the vice president of operations at Exquisite Entertainment, an entertainment
company that owns and operates 19 seasonal and year-round amusement parks
(Worlds of Play) located throughout the U.S.
You are responsible for providing overall direction and guidance with regard to
the operational activities of the organization.
What''s the current situation?
The company''s amusement parks have always been
popular, but recently they haven''t been
very profitable. Operating costs have been rising, and every dollar of extra
revenue has been hard won. At the company''s
annual management offsite meeting held
that morning at Worlds of Play-Seattle, Alex Harrington, a business strategy
consultant from Ernst & Young LLP, unveiled "Operation Upmarket,"
a business strategy proposal aimed at addressing the issue of profitability for
Worlds of Play. This plan proposed that Worlds of Play offer its customers the
option of a "preferred guest" card. Cardholders would pay more, but
they would get first crack at the rides
and would get seated immediately at any of the park''s restaurants. According to Alex, the plan would help Worlds of
Play finances because it would target the "mass affluents"--wealthy
but time-pressed people who might visit the park more often and spend more time
while there, were it not for long lines
at the rides.
back to that morning's meeting. You respect Alex's plan, but what about the
initiatives you had implemented to tap into that same segment? In fact, you
have already had some successes. Roughly 20% of Worlds of Play souvenir shops
have been upgraded to gift boutiques with more appealing
displays and higher-priced merchandise, and some snack concessions have been
converted to seated dining. The most upscale of the restaurants are already
earning almost double the profit per square foot of the other food-service
done an impressive amount of work developing the idea, commissioning surveys
and focus groups, and getting finance to run the numbers. Her presentation had
been persuasive, you admit. Her tactic had been to get people arguing the
details--should the pass cost $20 more than general admission or $30
more?--while ignoring the question of whether it was a good idea at all. At
first, this approach seemed to be working. But Grace Jones, Exquisite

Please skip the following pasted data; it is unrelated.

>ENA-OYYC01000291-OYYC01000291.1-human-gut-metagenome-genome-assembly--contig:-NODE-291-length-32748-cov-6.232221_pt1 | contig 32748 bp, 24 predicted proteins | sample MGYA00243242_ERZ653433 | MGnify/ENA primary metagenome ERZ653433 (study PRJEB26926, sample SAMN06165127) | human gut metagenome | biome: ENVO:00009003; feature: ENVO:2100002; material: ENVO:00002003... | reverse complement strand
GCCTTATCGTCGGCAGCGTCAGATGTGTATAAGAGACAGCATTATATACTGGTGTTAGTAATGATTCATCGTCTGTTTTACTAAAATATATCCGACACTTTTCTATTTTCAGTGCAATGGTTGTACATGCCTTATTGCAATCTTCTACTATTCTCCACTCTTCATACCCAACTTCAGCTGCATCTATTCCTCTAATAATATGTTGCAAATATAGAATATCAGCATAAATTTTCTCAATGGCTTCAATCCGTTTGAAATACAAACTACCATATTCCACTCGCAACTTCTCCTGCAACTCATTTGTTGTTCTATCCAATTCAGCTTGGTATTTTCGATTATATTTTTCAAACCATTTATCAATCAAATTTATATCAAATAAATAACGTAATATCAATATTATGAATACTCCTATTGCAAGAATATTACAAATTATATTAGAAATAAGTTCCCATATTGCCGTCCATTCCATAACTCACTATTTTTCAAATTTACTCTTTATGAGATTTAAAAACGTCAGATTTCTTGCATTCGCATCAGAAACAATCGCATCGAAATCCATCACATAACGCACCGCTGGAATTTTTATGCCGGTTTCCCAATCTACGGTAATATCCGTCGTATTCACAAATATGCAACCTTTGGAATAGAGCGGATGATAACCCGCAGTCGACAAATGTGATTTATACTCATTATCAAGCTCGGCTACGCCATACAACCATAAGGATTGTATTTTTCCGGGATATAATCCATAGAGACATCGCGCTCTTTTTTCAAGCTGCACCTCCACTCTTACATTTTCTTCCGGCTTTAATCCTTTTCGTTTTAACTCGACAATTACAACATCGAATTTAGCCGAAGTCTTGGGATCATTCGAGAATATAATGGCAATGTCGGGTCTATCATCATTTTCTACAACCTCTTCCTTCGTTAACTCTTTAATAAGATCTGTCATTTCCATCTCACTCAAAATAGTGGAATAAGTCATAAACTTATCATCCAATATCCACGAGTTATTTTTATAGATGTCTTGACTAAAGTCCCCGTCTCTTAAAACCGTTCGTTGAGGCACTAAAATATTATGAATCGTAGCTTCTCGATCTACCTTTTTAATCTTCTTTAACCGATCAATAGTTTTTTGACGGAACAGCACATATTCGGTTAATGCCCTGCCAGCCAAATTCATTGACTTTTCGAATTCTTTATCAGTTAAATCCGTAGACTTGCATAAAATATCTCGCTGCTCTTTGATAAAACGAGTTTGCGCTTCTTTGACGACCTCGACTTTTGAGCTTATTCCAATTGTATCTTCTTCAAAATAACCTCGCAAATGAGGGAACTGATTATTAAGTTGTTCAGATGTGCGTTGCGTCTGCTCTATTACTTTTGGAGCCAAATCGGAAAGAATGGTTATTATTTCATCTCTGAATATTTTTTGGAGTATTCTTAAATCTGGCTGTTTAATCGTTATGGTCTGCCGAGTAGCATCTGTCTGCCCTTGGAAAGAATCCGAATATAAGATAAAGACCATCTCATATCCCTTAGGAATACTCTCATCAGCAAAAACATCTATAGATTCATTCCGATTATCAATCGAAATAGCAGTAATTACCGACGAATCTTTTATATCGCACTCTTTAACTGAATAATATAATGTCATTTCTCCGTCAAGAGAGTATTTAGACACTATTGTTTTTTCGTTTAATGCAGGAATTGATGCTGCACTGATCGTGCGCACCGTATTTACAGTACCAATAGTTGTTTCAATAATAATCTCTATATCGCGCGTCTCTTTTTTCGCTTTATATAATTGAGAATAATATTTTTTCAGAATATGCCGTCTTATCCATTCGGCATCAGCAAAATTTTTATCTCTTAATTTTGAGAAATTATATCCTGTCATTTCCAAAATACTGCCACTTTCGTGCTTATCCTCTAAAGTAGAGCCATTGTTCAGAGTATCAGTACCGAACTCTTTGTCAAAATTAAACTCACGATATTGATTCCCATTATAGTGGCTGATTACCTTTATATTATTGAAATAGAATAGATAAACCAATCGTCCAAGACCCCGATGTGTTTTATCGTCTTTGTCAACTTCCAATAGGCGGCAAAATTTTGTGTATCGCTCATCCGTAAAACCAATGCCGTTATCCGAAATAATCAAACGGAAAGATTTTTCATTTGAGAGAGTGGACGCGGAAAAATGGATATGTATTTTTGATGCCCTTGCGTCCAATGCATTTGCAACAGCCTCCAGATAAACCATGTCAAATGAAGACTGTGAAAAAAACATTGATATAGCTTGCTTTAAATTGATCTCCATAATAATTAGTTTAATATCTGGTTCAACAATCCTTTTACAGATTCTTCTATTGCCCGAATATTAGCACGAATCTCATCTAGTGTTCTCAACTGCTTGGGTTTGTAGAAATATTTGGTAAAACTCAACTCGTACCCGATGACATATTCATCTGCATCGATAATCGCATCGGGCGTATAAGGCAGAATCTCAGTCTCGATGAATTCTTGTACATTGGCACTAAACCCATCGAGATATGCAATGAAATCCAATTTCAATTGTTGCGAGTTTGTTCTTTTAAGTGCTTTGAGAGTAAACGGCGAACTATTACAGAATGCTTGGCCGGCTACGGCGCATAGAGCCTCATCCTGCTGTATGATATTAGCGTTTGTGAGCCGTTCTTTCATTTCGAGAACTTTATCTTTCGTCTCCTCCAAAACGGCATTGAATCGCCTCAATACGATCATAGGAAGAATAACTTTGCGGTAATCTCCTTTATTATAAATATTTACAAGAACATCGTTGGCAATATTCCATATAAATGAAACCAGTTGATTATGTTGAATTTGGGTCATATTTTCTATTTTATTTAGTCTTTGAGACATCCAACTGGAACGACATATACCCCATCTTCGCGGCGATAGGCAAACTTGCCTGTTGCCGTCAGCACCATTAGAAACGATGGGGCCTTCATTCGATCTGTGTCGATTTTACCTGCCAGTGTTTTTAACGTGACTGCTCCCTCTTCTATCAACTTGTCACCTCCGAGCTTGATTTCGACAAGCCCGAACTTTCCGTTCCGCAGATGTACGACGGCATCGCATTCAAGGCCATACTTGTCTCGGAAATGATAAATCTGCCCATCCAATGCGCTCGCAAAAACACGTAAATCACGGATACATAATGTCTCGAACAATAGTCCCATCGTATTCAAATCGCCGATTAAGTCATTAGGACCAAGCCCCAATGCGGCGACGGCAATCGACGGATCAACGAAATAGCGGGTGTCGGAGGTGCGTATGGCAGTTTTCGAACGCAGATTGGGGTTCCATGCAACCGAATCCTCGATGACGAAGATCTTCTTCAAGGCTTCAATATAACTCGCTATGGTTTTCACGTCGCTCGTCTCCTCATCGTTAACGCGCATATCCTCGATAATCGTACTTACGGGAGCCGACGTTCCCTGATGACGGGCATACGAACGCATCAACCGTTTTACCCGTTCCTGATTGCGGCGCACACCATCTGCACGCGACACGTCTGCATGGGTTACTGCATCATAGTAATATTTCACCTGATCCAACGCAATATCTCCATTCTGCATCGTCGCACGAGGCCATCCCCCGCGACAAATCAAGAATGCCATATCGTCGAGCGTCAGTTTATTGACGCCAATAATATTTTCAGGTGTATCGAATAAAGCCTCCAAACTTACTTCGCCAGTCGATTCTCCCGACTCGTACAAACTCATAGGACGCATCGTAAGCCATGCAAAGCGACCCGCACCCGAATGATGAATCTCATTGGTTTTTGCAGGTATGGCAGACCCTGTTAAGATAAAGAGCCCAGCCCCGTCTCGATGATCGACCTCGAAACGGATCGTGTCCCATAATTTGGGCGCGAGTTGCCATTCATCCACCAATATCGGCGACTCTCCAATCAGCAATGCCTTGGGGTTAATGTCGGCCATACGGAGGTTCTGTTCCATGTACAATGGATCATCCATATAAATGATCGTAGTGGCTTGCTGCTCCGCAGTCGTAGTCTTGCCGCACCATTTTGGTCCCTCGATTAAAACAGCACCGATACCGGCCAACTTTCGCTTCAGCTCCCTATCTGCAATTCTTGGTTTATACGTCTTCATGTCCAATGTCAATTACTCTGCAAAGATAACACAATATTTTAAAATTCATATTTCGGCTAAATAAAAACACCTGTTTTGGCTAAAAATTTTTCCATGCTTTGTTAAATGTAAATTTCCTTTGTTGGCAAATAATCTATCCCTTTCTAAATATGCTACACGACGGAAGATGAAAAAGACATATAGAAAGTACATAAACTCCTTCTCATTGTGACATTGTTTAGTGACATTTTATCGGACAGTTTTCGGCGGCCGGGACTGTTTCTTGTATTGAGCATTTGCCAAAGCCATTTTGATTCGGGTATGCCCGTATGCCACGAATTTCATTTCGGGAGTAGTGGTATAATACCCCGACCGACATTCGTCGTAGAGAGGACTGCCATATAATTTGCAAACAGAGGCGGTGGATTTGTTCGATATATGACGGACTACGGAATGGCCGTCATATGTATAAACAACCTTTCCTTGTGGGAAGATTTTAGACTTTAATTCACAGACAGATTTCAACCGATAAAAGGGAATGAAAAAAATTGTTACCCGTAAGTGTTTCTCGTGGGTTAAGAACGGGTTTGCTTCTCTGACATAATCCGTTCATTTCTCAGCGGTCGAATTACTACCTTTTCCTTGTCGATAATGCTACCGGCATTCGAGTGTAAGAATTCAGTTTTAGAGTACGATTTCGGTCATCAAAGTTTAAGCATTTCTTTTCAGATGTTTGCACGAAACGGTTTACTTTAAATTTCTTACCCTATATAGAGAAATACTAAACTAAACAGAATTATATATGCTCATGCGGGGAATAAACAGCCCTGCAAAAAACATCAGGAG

Entertainment's vice president of human resources said, "Clearly, there's
revenue to be gained from offering these differentiated service levels. But it
just doesn't seem like us. The founder of
Worlds of Play created a place where families could come together for a day to
forget about their cares." Alex said, "Our history is great, but if
things don't turn around fast, we are going to be history. The company has to
make changes quickly to avoid cash-crunch-driven bankruptcy or a hostile
It was no
secret to anyone in the meeting that theme parks have only three ways to bring
in more revenue: (1) increase visits per customer, (2) increase average
spending per visit, or (3) attract new customers. Alex argued that the guest
card would address the last two items by attracting a different type of
customer--time-starved, high-income professionals and their families--who might
otherwise avoid the whole experience.
Goodwin, the VP of marketing said, "It strikes me as a very shortsighted strategy. I mean, sure we could
make a lot of money on those cards in the first couple of seasons. But just
think about what it does to the overall customer experience. The average Joe
with his wife and three kids is not going to shell out for five upgrades. So
they are going to be sweating through even longer lines and just steaming when
they see some yuppie waltz ahead of them. I don't even think it's a great
experience for the preferred guests. Who wants to feel all the anger directed
at them? The key to this business is that the customers feel good while they
are here. A couple of ugly glances, a
nasty remark, and the day is spoiled for everybody. Neither side's coming back."
should have explained," Alex said. "We would definitely separate the
lines so the preferred cardholders wouldn't be in people's faces and we'd limit
the percentage of special tickets issued on any given day. But I don't think
you are giving your customers enough credit. People have a lot more awareness and appreciation of the
fact that time is money. This program lets them choose which they want to save."
What are you supposed to
been charged by CEO Len Becker to summarize the merits of the option presented
at the meeting in his absence. Craft the body of a document for Mr. Becker.
response that includes examples and evidence to support your ideas, and which
clearly communicates the required message to your audience. Organize your response in a clear and logical manner as
appropriate for the genre of writing. Use well-structured sentences,
audience-appropriate language, and correct
conventions of standard American English.